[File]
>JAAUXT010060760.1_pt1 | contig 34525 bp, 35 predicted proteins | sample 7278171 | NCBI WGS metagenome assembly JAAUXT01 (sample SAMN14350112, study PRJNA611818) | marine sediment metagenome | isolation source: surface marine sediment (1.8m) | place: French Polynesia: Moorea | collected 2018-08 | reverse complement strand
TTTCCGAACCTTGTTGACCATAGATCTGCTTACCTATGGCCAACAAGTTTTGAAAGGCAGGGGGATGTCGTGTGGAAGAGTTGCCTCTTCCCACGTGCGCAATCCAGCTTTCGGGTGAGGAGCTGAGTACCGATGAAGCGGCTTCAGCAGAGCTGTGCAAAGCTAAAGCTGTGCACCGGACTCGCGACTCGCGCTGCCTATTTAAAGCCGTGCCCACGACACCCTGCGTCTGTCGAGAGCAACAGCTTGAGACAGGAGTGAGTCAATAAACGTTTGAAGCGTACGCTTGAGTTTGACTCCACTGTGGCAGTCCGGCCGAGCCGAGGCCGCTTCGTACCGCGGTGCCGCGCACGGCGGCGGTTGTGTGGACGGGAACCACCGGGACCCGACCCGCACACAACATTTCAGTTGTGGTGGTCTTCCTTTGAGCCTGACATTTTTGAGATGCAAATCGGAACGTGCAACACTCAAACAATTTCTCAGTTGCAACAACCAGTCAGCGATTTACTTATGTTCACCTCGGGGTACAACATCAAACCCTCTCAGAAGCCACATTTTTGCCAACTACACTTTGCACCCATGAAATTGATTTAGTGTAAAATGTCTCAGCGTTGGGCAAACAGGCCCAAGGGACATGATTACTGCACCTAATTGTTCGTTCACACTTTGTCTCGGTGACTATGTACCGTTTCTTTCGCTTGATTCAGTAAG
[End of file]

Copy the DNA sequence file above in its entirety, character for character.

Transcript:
>JAAUXT010060760.1_pt1 | contig 34525 bp, 35 predicted proteins | sample 7278171 | NCBI WGS metagenome assembly JAAUXT01 (sample SAMN14350112, study PRJNA611818) | marine sediment metagenome | isolation source: surface marine sediment (1.8m) | place: French Polynesia: Moorea | collected 2018-08 | reverse complement strand
TTTCCGAACCTTGTTGACCATAGATCTGCTTACCTATGGCCAACAAGTTTTGAAAGGCAGGGGGATGTCGTGTGGAAGAGTTGCCTCTTCCCACGTGCGCAATCCAGCTTTCGGGTGAGGAGCTGAGTACCGATGAAGCGGCTTCAGCAGAGCTGTGCAAAGCTAAAGCTGTGCACCGGACTCGCGACTCGCGCTGCCTATTTAAAGCCGTGCCCACGACACCCTGCGTCTGTCGAGAGCAACAGCTTGAGACAGGAGTGAGTCAATAAACGTTTGAAGCGTACGCTTGAGTTTGACTCCACTGTGGCAGTCCGGCCGAGCCGAGGCCGCTTCGTACCGCGGTGCCGCGCACGGCGGCGGTTGTGTGGACGGGAACCACCGGGACCCGACCCGCACACAACATTTCAGTTGTGGTGGTCTTCCTTTGAGCCTGACATTTTTGAGATGCAAATCGGAACGTGCAACACTCAAACAATTTCTCAGTTGCAACAACCAGTCAGCGATTTACTTATGTTCACCTCGGGGTACAACATCAAACCCTCTCAGAAGCCACATTTTTGCCAACTACACTTTGCACCCATGAAATTGATTTAGTGTAAAATGTCTCAGCGTTGGGCAAACAGGCCCAAGGGACATGATTACTGCACCTAATTGTTCGTTCACACTTTGTCTCGGTGACTATGTACCGTTTCTTTCGCTTGATTCAGTAAG